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Breakthrough in predicting sudden cardiac death

Date:
June 13, 2024
Source:
Tampere University
Summary:
A new computational method developed by physicists can be used to estimate the risk of sudden cardiac death from a one-minute heart rate measurement at rest. The study was carried out in interdisciplinary collaboration between cardiology and computational physics.
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A new computational method developed by physicists at Tampere University can be used to estimate the risk of sudden cardiac death from a one-minute heart rate measurement at rest. The study was carried out in interdisciplinary collaboration between cardiology and computational physics.

Unfortunately, the first symptom of heart disease is often sudden cardiac death. It can also occur in a young and outwardly healthy person, for example, in connection with strenuous sports.

To organise preventive treatment, it is extremely important to be able to determine the risk of sudden death. Consumer devices that measure heart rate, such as commonly used smart watches, have the technical prerequisites to determine such cardiac risk factors. However, the heart rate interval analyses used thus far have not been accurate enough for this purpose.

In previous studies, the risk of sudden death has been assessed using parameters measured during a stress test, such cardiorespiratory fitness and recovery heart rate tests. Cardiorespiratory fitness refers to a person's ability to transport oxygen to muscles and the capacity of muscle tissue to use oxygen during physical activity.

Tampere University's researchers found that the new computational method they developed provides a significantly better estimate of the long-term risk of sudden death. Making the assessment only requires heartbeat intervals measured during one minute at rest. The finding is based on stress test data collected by the Finnish Cardiovascular Study (FINCAVAS) project from approximately 4,000 patients.

Patients with abnormal heart rate variability identified with the new method had a significantly higher incidence of sudden death compared to patients with normal heart rate characteristics. Other risk factors were also taken into account in the analysis.

The method has great potential for pre-diagnosis and the identification of high-risk patients. The method is not dependent on other measurements and could be straightforwardly integrated into, for example, a smart watch or smart ring.

"It is possible that in many previously asymptomatic individuals, who have suffered sudden cardiac death or who have been resuscitated after sudden cardiac arrest, the event would have been predictable and preventable if the emergence of risk factors had been detected in time," says Jussi Hernesniemi, Professor of Cardiology and lead author of the study.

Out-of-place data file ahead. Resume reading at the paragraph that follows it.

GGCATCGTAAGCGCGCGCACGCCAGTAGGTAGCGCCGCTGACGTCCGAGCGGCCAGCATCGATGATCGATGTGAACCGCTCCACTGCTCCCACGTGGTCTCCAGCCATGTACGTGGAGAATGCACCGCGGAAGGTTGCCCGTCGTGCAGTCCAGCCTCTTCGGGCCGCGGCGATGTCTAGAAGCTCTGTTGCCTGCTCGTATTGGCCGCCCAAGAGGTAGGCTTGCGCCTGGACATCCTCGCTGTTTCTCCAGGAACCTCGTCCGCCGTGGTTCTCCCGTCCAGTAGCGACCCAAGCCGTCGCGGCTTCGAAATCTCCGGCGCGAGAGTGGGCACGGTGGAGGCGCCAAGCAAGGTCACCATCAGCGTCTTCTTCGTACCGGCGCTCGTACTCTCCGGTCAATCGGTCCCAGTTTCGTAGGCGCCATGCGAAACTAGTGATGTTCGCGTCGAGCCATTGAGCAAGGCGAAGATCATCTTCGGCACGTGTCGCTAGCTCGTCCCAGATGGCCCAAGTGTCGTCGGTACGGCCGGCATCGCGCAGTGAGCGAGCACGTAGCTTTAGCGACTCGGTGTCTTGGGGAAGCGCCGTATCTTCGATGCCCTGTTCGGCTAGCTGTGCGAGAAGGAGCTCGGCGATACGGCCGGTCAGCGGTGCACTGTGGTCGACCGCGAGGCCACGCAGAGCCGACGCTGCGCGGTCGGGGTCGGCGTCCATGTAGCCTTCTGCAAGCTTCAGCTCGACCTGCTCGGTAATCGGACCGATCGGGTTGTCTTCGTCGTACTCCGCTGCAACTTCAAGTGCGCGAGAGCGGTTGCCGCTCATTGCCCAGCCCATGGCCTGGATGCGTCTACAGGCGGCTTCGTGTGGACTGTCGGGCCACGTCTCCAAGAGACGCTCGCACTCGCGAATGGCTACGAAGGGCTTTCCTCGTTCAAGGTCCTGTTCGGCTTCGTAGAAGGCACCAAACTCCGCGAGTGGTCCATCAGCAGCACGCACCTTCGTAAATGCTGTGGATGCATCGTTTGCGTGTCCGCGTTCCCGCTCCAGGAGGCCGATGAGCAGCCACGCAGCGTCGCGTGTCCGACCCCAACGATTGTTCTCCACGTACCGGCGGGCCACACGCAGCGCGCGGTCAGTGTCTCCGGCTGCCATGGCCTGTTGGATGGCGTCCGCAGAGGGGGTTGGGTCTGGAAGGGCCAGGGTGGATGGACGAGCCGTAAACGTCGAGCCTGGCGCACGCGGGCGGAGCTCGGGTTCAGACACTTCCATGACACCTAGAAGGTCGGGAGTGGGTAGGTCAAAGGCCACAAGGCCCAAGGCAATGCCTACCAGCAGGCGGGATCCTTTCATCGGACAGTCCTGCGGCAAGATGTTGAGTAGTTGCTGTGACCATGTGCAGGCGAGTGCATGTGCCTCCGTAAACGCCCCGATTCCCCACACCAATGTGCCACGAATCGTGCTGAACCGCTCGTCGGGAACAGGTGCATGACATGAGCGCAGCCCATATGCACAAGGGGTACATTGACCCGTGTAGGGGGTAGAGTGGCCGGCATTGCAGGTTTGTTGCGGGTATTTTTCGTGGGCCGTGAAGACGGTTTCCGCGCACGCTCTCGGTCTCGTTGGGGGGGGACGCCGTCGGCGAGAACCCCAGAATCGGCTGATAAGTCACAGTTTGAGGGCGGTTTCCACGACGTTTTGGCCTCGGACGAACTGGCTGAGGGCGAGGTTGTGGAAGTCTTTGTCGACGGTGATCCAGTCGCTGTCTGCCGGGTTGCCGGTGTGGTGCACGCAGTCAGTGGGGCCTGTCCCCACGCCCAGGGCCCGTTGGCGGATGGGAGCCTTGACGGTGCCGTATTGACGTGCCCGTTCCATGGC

The new method is based on time series analysis developed by a computational physics research group led by Professor Esa Räsänen. The analysis can be used to study the interdependencies of heart rate intervals and other complex properties characteristic of different heart diseases at different time scales.

"The most interesting finding of the study is the identification of differences specifically during measurements at rest. The characteristics of heart rate intervals of high-risk patients at rest resemble those of a healthy heart during physical exertion," says doctoral researcher Teemu Pukkila.

The development and research of the method is currently being expanded and continued with the help of databases on different heart diseases. The aim is to reliably identify not only the overall risk but also the most common heart diseases, such as heart failure, which are quite laborious to diagnose with current methods. The initial results are very promising.


Story Source:

Materials provided by Tampere University. Note: Content may be edited for style and length.


Journal Reference:

  1. Jussi A. Hernesniemi, Teemu Pukkila, Matti Molkkari, Kjell Nikus, Leo-Pekka Lyytikäinen, Terho Lehtimäki, Jari Viik, Mika Kähönen, Esa Räsänen. Prediction of Sudden Cardiac Death With Ultra-Short-Term Heart Rate Fluctuations. JACC: Clinical Electrophysiology, 2024; DOI: 10.1016/j.jacep.2024.04.018

Cite This Page:

Tampere University. "Breakthrough in predicting sudden cardiac death." ScienceDaily. ScienceDaily, 13 June 2024. <www.sciencedaily.com/releases/2024/06/240613140808.htm>.
Tampere University. (2024, June 13). Breakthrough in predicting sudden cardiac death. ScienceDaily. Retrieved July 17, 2024 from www.sciencedaily.com/releases/2024/06/240613140808.htm
Tampere University. "Breakthrough in predicting sudden cardiac death." ScienceDaily. www.sciencedaily.com/releases/2024/06/240613140808.htm (accessed July 17, 2024).

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